• Anonymous
      July 29, 2010 at 7:33 pm

      I do HATE that ‘live with it’ stance some docs take? Does this neuro have any experience with MS patients? Because I’ve found them to me more understanding. Even tho w/MS the demeyelination occurs in the brain, where we get it all in the extremeties. They can do the tests, and respect pain more than some other ‘specialists’. Depends on where you live and what the menu of neurologists are?
      I actually had one PN neuro department head say to me a few years ago? That I can’t have CIDP because I’m not in a wheelchair! Don’t you THINK that the IVIG might have kept me from that? That and PT? No response, just a lot of wheels squeaking in that docs’ mind! And ironically? I went to him because of another possible CIDP s/e w/vision. Turned out to be a non issue so far! Whew!
      Each neuro has biases based on their training. Web up each doc and see where they seem to stand w/PATIENTS in their diagnostics. Some docs relate well? Others don’t! Shows up in their papers. Just something to think on. Don’t always go for the department heads. Sometimes #’s 2 or 3 are better? They try harder! Just my experiences to that all.
      Good luck and keep us up to date!

    • Anonymous
      July 30, 2010 at 5:50 am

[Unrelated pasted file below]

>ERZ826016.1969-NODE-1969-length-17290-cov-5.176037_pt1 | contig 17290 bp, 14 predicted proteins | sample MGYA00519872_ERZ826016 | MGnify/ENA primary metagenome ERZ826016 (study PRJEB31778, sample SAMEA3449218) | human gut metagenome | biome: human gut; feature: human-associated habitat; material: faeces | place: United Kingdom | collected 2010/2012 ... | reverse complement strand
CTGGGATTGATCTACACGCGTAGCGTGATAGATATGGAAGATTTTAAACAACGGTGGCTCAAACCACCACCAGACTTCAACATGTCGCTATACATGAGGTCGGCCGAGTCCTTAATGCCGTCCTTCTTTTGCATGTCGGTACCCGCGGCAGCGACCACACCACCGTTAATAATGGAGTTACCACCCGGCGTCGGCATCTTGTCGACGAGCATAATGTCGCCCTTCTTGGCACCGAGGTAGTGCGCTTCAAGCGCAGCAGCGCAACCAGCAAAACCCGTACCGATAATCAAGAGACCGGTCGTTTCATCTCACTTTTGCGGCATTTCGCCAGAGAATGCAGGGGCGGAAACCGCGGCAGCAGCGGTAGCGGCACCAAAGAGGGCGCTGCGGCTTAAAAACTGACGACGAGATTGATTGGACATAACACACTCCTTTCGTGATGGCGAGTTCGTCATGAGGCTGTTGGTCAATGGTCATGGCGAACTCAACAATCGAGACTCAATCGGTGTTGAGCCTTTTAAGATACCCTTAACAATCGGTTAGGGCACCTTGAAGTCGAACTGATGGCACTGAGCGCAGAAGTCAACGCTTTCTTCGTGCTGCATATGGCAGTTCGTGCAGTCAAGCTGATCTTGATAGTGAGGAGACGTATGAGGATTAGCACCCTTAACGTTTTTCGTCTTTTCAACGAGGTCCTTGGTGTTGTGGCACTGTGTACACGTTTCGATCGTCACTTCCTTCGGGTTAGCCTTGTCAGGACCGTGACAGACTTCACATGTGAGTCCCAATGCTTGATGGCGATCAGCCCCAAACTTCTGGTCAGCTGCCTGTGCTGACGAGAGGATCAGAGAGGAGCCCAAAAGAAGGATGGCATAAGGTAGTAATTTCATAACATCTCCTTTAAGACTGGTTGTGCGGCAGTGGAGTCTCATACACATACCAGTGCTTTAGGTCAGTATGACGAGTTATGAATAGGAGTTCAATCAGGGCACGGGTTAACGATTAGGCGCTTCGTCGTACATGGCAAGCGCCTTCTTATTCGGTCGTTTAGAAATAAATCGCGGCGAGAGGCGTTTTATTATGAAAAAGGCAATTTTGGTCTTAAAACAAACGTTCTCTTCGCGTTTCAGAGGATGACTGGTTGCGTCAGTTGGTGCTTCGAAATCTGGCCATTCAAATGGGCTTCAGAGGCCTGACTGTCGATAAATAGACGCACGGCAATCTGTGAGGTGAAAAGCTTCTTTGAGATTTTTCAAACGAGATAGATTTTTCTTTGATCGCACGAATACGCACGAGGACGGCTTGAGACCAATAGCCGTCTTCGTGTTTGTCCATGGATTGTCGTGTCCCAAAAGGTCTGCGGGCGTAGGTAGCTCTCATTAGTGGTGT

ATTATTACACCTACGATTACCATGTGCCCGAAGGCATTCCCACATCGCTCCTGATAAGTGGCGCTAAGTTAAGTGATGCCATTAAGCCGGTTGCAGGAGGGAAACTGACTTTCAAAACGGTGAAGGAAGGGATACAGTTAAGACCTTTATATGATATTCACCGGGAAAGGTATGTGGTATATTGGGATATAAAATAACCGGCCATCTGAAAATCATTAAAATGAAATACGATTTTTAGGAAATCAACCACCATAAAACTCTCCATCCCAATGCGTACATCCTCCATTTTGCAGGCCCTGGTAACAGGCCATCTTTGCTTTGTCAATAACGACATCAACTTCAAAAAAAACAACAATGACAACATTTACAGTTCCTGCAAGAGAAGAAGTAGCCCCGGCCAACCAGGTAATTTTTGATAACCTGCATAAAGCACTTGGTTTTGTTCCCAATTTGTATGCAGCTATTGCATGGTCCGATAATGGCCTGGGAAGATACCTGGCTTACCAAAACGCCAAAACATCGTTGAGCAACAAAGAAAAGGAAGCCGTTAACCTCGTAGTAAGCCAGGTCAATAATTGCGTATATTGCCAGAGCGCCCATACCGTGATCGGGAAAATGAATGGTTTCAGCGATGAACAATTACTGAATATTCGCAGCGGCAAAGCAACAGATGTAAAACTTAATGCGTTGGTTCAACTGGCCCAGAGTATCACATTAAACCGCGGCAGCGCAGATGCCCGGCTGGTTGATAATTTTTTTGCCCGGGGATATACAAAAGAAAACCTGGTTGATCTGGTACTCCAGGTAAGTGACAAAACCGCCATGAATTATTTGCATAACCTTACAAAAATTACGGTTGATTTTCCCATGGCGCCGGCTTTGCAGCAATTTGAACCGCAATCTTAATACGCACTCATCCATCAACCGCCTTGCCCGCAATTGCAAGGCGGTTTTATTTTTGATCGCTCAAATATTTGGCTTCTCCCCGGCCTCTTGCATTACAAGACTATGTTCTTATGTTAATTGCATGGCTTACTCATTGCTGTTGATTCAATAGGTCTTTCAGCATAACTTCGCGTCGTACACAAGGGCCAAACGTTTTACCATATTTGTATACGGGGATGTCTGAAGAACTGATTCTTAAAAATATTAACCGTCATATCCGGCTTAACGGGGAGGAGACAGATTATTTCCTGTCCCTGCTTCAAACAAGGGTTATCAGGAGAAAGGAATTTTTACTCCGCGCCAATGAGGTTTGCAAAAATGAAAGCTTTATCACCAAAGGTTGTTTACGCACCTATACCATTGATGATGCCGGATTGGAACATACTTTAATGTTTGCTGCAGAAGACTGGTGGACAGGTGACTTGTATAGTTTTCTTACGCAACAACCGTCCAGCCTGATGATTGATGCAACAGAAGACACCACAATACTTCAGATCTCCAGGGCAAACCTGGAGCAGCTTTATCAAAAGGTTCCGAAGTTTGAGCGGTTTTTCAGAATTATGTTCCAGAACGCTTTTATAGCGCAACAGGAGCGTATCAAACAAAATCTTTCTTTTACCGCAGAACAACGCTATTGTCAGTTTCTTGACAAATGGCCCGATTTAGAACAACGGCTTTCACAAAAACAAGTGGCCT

It’s worth it, I get subcutaneous Ig, rather than IVIg, and the side effects are much less but the treatment is more frequent. Until now I have never heard of anyone being “cured” from IVIg treatment – as in never needing another treatment – but it gives me hope that one day my body will reset its immune system and I will also no longer need treatments. Congratulations ajgeb, I am happy for you that you no longer need treatment! 🙂

      I also agree that getting the right doctor is essential – I also go to Johns Hopkins and have never been disappointed with their treatment or service.

    • Anonymous
      July 30, 2010 at 11:01 am

      The treatment gave my daughter her life back! It is totally worth it!

      Yes you have to be on a regular treatment schedule & make time for that but in between you can live your life!

      The sooner you get started on a treatment regime the better because the longer you wait the more damage is being done.


    • Anonymous
      July 30, 2010 at 11:29 am

      The treatments should be a MUST DO, because they (IVIG, PP, etc.) are what will control the progression. To choose not to have them is risking far more damage.

    • Anonymous
      August 2, 2010 at 9:49 pm

      Thanks to all for the reply…going to call the doctor and get started on treatment.

    • Anonymous
      August 4, 2010 at 10:17 pm

      John W.

      Check into home infusions. Walgreens bought a home nursing company and they do home infusions for IVIG. I use to drive 1.25hrs to and from the Infusion Center, two days every three weeks until I learned about this. It has cut down five hours of driving for me. I am in the Dallas area. I would think the Houston area would have the same thing available.


    • Anonymous
      August 5, 2010 at 4:58 pm

      John, one of the replies above is a very good one. I am checking in with one of the Centers of Excellence saturday. Already feel better because they have helped with my disability and I haven’t seen neuro yet. Good luck